1) I miss picking a curse that started as a hindrance but then my character grew to compensate for it. It didn't take away the curse but there was a sense of compensation and character growth. I don't feel the new curses offer that at all. The whole I can push my limit and suffer worse affects doesn't feel at all the same.

2) I miss being able to tailor the benefits of my mystery. Right now the feats don't really do much of this which means oracle options feel much more same-y across mysteries.

3) A 1 to 1 linking of Mystery to Curse and a very limited set or basically locked down list of mystery revelations/benefits removes the fun of tailoring your Oracle as you leveled up and your character grew.

Right now the PF2e feels nothing like the things I loved about the 1e oracle.

It lost the RP on the curse to being pretty much a pure combat mechanic.

It lost the sense of growth as you character learns to compensate for the the curse in other ways.

It lost the better tailoring options it had over the pf sorcerer. I often wished in pf1 that bloodline powers would advance to be like revelations so I could pick the way the bloodline manifested. This was kind of done with sub bloodlines but would have just been cleaner to have few bloodlines and more choices like revelations in pf1 in them. I am sad pf2 didn't go that way but there is still room for that in the design space by adding more bloodline focus spells.

I do like the pf2 sorcerer though, its just not a replacement for what Oracle. The divine sorcerer is not what I am looking for. A class is more than just 'spontaneous divine caster.' The Oracle had so much flavour baked into to it that made it so much more than that. The PF2 Oracle has lost that for a mechanic that just doesn't feel fun nor have the 'I have learned to work around my limitations.' There is no humility in the new Oracle. To put it another way, Oracles get less normal spells that the sorcerer and the compensation is you can cast focus spells a little more (at higher levels) but be severely penalised for it . That isn't a great trade even on a mechanics level.

Which leads me to the next question, why are oracles now limited to divine casting? The link to the gods is less, why can't they tap into other essences based on their mystery? Why not have Flame Oracles draw down on the Primal spell list? Seems like a lot stronger tie to the mystery than divine. Flavour-wise they are just drawing on the raw power of nature, channelling it through their bodies.

I appreciate the core of what you is trying to achieve, The over all the more you abuse your ability to bend reality the more you are penalised is nice at its core, it just needs perhaps to be de-linked 1 to 1 from mystery. I would like a non-combat always on version of the curses. I would like feats that show my character learning to compensate for this. May not be for every character but I would really like the option. If my character is going to be 'penalised' for using their core class feature then I would it to have a bit more of an upside.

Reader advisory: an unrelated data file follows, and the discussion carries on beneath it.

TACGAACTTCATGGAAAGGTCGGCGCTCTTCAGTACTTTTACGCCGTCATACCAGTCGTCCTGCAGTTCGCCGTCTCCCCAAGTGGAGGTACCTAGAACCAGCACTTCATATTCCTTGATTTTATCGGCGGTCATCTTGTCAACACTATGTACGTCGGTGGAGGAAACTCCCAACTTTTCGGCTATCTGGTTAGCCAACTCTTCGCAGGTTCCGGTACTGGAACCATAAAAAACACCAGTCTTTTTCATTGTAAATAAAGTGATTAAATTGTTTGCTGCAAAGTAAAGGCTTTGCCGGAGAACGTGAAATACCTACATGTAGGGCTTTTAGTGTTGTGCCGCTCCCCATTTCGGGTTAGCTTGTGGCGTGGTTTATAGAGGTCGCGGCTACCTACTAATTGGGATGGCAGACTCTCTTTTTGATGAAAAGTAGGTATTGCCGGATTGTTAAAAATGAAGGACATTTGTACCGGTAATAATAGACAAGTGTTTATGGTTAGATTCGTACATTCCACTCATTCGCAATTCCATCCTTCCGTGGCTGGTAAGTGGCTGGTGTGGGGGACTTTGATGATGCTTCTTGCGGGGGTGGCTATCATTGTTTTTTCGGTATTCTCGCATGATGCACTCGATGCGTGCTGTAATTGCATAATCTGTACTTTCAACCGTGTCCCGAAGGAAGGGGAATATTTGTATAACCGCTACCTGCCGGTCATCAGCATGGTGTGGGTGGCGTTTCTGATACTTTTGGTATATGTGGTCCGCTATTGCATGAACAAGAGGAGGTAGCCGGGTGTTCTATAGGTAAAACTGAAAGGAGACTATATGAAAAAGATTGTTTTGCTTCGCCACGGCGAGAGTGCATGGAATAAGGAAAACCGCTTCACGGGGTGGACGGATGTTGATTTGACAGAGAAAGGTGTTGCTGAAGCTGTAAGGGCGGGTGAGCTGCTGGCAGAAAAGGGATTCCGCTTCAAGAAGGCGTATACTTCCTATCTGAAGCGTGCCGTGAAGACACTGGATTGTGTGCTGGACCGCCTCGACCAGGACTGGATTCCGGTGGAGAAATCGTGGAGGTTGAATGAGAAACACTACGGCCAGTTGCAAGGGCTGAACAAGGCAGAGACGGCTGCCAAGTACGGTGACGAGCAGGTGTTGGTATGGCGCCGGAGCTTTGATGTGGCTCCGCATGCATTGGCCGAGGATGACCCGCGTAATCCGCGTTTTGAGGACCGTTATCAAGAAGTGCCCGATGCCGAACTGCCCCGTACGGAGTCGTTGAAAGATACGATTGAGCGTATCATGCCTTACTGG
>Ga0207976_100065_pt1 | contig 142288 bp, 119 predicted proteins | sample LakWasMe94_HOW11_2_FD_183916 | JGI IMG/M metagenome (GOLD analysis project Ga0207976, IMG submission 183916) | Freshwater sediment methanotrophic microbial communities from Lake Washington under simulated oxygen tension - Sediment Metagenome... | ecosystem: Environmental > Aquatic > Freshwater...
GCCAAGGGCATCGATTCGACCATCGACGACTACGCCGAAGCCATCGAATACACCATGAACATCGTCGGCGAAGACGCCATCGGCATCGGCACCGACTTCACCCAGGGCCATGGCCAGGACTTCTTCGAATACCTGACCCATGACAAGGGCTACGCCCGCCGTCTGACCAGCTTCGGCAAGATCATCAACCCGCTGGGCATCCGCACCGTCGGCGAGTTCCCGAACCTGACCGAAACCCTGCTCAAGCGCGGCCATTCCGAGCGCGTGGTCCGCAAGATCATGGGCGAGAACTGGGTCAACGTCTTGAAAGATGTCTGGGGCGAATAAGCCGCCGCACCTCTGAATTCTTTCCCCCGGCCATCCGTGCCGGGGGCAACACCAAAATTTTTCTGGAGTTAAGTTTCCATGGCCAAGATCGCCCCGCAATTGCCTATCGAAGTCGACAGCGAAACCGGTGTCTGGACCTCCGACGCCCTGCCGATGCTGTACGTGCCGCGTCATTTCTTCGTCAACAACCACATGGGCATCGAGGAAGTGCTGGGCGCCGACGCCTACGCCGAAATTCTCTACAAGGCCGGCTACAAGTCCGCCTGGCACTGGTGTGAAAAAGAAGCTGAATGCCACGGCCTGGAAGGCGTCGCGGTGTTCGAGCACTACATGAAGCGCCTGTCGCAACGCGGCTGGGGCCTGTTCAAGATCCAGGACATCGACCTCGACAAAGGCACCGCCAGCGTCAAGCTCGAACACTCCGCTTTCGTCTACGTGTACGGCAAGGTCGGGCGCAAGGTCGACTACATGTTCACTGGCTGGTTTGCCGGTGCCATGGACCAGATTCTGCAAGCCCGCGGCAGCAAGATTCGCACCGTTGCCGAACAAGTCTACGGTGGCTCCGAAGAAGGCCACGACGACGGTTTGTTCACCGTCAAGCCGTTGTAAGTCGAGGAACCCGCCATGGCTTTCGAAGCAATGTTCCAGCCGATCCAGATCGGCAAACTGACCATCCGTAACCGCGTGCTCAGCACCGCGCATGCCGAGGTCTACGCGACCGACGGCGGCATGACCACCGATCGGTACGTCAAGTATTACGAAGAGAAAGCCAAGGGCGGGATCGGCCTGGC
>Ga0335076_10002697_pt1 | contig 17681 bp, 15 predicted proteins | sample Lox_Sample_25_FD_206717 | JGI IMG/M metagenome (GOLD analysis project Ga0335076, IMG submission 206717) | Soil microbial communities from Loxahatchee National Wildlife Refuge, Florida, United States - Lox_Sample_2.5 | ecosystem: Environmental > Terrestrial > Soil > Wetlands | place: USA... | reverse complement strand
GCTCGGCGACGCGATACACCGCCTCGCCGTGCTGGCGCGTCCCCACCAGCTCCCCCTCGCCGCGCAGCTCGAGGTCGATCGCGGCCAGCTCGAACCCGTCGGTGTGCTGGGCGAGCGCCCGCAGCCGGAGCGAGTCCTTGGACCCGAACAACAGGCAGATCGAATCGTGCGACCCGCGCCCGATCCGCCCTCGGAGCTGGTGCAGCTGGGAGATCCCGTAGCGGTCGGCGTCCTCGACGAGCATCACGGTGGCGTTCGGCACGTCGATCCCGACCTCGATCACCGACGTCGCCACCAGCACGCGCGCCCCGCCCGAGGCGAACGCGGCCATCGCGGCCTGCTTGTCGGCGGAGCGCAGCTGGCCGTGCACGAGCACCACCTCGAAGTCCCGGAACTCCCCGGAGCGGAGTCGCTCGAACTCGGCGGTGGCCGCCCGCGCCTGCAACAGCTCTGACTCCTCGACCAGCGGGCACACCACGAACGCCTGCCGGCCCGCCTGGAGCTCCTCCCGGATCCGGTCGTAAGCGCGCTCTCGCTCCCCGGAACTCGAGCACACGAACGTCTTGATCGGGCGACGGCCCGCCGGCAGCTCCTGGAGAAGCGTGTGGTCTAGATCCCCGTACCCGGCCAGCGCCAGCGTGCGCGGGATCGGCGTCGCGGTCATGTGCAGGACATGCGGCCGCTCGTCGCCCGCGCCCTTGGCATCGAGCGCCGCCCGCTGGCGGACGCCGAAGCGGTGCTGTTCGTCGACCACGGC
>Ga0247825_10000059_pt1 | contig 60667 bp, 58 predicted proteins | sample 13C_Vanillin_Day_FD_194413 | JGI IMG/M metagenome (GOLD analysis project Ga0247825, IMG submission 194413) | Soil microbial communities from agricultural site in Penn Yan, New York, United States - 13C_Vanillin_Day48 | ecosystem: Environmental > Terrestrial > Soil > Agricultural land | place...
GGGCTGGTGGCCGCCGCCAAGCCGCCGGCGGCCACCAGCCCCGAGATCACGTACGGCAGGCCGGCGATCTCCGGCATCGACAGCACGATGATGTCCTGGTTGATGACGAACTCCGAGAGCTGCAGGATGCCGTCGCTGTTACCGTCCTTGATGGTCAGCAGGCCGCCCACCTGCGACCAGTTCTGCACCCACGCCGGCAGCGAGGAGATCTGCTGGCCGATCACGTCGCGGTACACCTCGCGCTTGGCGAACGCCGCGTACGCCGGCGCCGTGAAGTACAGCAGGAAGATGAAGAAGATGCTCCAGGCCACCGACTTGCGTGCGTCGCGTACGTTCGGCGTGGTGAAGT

I would be curious if Paizo considered other spell lists for the Oracle based on Mystery. In the new magic paradigm with essences and traditions, why only divine? Right now I don't feel the answer for that is all that strong other than history, and if we are throwing out history with the way curses work, then why not for other aspects.

Oracles then become the class that 'plays with fire' I feel gives it a broader and more fun niche. To be honest though that could have been sorcerer with more obvious bloodline manifestations as you used your focus spells. Perhaps social penalties or flat checks as your face and jaws elongated for Draconic/abyssal bloodlines. The more you use your bloodline the more it manifests physically. But I digress.


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Pathfinder Starfinder Roleplaying Game Subscriber
Lyz Liddell wrote:


To be completely transparent, you've hit the nail on the head. In Second Edition, a player who wants all the benefits of a divine spontaneous caster without having to maneuver around a curse mechanic has everything they want in a divine-tradition sorcerer. The oracle in Second Edition is aimed at the player who dig the "power at a cost," balancing risks and rewards, and similar options. There's absolutely nothing stopping a player from creating a fantastic narrative of a devil bloodline sorcerer whose infernal ancestor likes to meddle in the character's affairs and make their life more "interesting" (read: difficult). But there isn't a good way in the core rules to model the "power with a price" concept that you could get with the First Edition oracle - and that's the need we're looking to meet with this class.

(But I'm sorry that makes you sad, Wei Ji.)

Oh, hey, the sad part was that tengu finally got representation as a near-CORE race, but the class that they are representing feels exceptionally sub-optimal at the moment maybe things will change, maybe they won't, it's still in playtest zone.

The idea of VAST COSMIC POWAH itty bitty mortal breathing space isn't bad, as long as it allows folks to be able to play consistently using the abilities of their class.

It's not even sad if at say, L18-20 self-nuking can save a party.

...but at L1-2, when one is starting out, it very much becomes the "Five Minute Adventuring Day" if one even dreams of tapping into the 'good stuff'.

...and there should be mitigators for that.